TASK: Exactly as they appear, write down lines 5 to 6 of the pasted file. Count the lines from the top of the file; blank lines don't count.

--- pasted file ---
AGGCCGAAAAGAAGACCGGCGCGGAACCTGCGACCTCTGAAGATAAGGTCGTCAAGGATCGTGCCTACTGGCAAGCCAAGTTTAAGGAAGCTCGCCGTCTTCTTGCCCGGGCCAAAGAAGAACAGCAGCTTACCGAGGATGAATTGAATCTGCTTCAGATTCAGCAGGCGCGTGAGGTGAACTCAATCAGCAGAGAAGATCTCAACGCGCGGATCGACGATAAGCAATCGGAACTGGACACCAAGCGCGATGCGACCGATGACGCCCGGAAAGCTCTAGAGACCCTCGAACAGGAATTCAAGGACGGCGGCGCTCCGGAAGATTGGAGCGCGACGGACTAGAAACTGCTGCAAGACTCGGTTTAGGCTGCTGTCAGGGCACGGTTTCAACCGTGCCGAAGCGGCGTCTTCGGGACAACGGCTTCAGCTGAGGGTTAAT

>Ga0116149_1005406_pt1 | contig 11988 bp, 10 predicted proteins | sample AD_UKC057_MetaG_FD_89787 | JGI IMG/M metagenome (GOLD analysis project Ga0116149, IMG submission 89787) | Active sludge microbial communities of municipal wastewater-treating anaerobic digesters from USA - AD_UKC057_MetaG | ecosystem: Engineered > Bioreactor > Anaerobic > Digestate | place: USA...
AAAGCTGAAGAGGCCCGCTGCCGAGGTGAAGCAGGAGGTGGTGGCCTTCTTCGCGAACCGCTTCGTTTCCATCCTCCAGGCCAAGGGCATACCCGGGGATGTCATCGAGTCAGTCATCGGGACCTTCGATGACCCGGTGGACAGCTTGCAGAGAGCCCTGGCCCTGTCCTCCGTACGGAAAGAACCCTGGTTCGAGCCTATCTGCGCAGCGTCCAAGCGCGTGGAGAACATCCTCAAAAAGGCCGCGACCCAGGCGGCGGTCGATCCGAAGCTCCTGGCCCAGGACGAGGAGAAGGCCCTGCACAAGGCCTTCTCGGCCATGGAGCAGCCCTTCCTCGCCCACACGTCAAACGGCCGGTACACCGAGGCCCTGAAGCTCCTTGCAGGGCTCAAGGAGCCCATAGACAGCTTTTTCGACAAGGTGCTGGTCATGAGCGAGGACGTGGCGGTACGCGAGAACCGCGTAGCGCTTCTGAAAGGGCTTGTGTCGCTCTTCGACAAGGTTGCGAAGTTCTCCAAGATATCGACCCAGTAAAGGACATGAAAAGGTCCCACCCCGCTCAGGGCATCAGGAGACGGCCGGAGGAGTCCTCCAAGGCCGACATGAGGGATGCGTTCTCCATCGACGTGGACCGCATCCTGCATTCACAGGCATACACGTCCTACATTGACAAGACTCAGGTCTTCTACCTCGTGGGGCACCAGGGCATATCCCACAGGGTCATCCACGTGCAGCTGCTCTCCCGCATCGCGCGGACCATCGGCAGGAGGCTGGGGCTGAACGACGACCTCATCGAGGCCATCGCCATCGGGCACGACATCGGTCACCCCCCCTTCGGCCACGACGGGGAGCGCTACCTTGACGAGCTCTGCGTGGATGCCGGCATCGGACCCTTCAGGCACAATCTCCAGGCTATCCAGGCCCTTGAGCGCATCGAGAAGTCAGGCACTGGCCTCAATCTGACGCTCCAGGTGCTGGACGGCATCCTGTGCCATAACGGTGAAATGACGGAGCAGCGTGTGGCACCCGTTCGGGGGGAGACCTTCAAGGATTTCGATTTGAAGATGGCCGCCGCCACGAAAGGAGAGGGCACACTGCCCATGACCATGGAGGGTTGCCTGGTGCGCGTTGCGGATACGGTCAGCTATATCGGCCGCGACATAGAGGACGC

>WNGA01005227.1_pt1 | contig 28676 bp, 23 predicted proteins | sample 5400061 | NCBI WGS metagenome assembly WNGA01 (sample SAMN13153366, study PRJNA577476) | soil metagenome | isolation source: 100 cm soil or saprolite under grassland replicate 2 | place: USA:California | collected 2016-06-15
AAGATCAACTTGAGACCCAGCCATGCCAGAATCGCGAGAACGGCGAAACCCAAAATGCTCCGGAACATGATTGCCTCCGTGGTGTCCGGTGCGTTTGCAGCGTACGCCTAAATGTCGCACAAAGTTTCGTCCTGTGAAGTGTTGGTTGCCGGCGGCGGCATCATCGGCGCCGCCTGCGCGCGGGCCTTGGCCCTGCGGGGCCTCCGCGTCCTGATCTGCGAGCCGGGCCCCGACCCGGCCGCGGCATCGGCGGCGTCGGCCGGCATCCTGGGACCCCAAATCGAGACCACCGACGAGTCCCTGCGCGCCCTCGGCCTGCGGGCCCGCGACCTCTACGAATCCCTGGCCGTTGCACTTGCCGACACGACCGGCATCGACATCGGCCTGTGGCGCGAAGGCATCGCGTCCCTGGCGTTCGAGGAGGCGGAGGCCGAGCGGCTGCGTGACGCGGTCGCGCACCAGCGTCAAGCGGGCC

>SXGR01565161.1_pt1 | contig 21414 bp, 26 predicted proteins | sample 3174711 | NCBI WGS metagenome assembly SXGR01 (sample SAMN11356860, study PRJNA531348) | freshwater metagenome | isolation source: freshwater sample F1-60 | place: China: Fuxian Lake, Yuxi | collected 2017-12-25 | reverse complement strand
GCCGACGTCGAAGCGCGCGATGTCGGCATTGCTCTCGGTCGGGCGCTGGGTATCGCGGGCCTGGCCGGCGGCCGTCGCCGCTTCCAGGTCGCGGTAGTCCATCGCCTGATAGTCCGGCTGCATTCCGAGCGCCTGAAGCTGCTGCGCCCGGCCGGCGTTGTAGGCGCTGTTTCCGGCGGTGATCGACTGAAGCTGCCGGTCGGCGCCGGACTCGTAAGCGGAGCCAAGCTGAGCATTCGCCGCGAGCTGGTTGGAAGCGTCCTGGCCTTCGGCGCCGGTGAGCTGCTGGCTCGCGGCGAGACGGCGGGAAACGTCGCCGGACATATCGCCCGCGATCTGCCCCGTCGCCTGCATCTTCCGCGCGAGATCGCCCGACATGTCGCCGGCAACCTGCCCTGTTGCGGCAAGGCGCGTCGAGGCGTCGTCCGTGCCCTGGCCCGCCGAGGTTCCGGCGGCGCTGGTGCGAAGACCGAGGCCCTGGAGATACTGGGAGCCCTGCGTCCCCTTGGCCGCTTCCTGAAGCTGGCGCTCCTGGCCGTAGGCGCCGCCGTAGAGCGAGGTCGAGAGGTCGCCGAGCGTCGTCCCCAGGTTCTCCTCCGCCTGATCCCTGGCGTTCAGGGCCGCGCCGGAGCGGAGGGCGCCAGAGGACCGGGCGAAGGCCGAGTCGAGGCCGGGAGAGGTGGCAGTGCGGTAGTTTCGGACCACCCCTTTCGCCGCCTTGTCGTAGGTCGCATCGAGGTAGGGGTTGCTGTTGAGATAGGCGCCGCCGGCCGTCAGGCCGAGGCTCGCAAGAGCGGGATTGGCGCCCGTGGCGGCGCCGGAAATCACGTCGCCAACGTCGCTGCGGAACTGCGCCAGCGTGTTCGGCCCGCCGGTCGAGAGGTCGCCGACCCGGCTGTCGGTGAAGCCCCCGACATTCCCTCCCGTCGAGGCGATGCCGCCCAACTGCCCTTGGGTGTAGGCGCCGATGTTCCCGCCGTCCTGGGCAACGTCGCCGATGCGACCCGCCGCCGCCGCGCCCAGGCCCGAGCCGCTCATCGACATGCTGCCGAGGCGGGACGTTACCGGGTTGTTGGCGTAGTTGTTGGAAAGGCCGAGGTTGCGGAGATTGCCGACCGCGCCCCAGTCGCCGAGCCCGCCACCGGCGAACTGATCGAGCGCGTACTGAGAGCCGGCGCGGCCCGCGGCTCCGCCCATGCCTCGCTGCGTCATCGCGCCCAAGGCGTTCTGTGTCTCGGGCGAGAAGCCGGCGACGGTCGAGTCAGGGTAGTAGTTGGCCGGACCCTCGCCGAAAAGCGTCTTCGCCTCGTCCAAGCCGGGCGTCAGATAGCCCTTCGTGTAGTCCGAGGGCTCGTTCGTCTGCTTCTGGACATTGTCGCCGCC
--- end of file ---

AAGATCAACTTGAGACCCAGCCATGCCAGAATCGCGAGAACGGCGAAACCCAAAATGCTCCGGAACATGATTGCCTCCGTGGTGTCCGGTGCGTTTGCAGCGTACGCCTAAATGTCGCACAAAGTTTCGTCCTGTGAAGTGTTGGTTGCCGGCGGCGGCATCATCGGCGCCGCCTGCGCGCGGGCCTTGGCCCTGCGGGGCCTCCGCGTCCTGATCTGCGAGCCGGGCCCCGACCCGGCCGCGGCATCGGCGGCGTCGGCCGGCATCCTGGGACCCCAAATCGAGACCACCGACGAGTCCCTGCGCGCCCTCGGCCTGCGGGCCCGCGACCTCTACGAATCCCTGGCCGTTGCACTTGCCGACACGACCGGCATCGACATCGGCCTGTGGCGCGAAGGCATCGCGTCCCTGGCGTTCGAGGAGGCGGAGGCCGAGCGGCTGCGTGACGCGGTCGCGCACCAGCGTCAAGCGGGCC

>SXGR01565161.1_pt1 | contig 21414 bp, 26 predicted proteins | sample 3174711 | NCBI WGS metagenome assembly SXGR01 (sample SAMN11356860, study PRJNA531348) | freshwater metagenome | isolation source: freshwater sample F1-60 | place: China: Fuxian Lake, Yuxi | collected 2017-12-25 | reverse complement strand